A friend of mine shared an interesting book, "Elko Switch Cemetery: An Archaeological Perspective." It's a report of investigation by the Alabama State Museum of Natural History, Division of Archaeology on a cemetery that was discovered in 1965 during construction of a road, 1000 ft north of Redstone Arsenal Gate No. 9 in Alabama.
In the report, it is speculated why no information could be found on this cemetery, which may have been in use during the 1800s. One theory is that because the county passed a cemetery ordinance in 1925, requiring the marking and maintenance of existing cemeteries (which would devalue the property), it is conceivable that the landowner knew of this ordinance before hand and intentionally removed the headstones and plowed the area to escape these inconveniences. This theory seems plausible to me, as I know of one such instance in Chattahoochee Hills, GA.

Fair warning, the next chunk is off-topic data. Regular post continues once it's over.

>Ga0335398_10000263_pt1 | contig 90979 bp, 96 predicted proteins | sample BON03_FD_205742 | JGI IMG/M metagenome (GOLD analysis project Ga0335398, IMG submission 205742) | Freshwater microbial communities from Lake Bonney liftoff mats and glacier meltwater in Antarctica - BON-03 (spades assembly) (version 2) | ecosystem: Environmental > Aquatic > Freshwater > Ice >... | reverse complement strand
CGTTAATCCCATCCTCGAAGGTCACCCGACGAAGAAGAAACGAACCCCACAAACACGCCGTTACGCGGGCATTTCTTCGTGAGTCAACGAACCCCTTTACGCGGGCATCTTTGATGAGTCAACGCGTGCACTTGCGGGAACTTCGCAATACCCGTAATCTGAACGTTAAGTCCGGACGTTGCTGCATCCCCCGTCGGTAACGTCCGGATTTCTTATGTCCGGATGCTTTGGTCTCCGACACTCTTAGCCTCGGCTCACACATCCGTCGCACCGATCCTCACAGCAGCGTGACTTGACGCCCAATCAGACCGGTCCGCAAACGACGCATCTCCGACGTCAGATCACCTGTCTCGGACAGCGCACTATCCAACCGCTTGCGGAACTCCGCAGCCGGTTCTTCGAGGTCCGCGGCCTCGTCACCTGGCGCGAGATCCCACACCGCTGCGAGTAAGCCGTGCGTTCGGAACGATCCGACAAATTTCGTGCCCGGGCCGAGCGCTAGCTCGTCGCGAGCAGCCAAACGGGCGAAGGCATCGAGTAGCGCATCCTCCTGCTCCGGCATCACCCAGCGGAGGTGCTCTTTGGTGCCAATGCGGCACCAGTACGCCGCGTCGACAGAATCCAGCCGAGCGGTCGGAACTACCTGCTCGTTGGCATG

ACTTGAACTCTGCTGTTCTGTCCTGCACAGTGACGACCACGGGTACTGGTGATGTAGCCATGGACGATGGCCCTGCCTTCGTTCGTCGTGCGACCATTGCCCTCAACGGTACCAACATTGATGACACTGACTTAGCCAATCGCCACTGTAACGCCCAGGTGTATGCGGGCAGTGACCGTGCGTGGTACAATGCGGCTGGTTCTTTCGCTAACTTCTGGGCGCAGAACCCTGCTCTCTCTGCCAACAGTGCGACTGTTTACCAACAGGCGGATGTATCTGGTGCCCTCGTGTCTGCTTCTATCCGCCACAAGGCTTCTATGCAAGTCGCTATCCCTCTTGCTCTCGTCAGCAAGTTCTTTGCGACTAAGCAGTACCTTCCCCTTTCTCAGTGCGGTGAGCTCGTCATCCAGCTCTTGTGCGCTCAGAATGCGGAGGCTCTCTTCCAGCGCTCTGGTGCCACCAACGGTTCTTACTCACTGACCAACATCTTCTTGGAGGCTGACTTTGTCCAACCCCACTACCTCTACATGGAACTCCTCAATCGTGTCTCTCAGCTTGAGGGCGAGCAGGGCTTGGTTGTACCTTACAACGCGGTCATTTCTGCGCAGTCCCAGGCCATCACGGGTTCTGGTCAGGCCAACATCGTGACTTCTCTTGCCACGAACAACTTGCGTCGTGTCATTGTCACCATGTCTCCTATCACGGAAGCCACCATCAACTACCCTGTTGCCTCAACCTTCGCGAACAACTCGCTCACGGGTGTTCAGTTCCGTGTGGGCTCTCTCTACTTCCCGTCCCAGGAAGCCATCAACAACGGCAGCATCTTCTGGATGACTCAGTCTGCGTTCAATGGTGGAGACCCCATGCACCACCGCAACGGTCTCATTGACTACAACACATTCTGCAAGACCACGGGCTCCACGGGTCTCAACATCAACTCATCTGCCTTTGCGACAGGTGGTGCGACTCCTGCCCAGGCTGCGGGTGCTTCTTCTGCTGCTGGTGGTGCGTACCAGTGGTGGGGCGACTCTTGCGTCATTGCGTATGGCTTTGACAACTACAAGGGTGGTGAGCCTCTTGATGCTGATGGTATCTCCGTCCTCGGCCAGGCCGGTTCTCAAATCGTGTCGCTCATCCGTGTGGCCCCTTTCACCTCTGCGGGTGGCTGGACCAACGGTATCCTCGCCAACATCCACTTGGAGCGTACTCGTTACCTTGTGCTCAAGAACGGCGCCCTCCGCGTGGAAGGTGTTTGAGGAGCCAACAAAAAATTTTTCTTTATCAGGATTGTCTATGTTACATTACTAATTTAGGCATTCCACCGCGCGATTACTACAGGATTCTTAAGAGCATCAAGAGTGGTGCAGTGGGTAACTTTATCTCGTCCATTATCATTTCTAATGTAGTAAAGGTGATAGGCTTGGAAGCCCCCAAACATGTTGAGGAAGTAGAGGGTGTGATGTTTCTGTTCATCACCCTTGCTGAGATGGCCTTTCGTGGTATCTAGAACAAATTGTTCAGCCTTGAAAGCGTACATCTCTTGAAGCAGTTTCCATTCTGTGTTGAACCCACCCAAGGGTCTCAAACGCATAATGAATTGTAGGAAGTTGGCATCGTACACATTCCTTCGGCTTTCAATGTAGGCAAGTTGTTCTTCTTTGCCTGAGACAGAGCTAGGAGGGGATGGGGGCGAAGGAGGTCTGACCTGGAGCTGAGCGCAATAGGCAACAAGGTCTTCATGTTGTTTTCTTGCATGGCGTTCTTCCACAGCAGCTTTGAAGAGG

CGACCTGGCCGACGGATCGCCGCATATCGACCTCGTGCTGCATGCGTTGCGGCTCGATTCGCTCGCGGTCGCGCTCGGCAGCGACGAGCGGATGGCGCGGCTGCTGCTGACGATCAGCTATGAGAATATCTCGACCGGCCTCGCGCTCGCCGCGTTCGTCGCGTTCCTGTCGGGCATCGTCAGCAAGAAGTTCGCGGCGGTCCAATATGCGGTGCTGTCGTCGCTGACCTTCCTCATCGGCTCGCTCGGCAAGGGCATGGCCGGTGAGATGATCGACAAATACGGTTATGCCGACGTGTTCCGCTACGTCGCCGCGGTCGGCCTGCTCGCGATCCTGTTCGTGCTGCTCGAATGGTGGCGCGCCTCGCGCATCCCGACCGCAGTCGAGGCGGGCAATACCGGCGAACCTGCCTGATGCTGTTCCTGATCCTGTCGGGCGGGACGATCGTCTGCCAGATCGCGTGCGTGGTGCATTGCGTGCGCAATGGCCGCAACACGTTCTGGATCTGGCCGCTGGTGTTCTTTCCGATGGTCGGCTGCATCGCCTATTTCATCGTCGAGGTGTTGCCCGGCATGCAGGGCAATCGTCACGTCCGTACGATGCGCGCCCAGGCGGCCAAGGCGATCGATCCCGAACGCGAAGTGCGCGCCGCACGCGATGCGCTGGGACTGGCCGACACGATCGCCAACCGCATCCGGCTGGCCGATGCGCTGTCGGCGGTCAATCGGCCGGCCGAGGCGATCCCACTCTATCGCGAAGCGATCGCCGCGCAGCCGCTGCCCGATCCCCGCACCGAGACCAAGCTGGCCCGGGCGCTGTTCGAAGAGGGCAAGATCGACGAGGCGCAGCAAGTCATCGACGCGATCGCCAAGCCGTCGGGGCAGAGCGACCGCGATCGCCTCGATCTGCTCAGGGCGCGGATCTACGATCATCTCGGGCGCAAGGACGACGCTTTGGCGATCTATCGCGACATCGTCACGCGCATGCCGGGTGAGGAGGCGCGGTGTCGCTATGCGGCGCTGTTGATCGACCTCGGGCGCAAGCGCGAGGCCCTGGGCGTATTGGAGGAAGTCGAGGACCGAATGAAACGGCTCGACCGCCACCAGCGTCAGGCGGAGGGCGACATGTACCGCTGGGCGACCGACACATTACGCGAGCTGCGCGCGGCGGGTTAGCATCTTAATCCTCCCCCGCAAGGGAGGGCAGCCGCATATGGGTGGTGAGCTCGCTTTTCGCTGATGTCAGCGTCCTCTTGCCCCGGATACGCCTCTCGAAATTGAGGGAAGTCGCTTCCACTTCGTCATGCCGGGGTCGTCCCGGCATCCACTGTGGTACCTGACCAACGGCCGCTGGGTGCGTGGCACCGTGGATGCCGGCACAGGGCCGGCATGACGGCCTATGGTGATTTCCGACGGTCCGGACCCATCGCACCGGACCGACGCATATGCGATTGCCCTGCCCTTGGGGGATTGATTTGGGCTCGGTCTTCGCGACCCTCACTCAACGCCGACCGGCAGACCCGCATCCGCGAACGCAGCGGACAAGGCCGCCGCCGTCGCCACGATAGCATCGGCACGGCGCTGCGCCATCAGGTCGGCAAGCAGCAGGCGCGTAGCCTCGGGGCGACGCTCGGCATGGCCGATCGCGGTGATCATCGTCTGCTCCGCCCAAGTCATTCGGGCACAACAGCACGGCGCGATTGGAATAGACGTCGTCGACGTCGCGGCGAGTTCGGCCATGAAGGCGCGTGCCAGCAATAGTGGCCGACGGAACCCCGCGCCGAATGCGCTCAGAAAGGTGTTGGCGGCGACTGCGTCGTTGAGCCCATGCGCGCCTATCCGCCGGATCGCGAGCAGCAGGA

The report is fascinating to me. As much as I love historic cemeteries and have worked on my share in Chatt Hills, I've never seen the complete process of recording a cemetery for the purpose of potentially moving the graves. From carefully unearthing the graves, and documenting the caskets, remains, and artifacts, to identifying the remains by gender and age -- what a tremendous amount of work and effort.
Sadly this excellent report is out of print, but it is available at several university libraries:
And an excellent summary report with photos is available at the following link:
While this report covers a cemetery outside of Georgia, it may be of interest in the event you may sometime need information on moving a cemetery.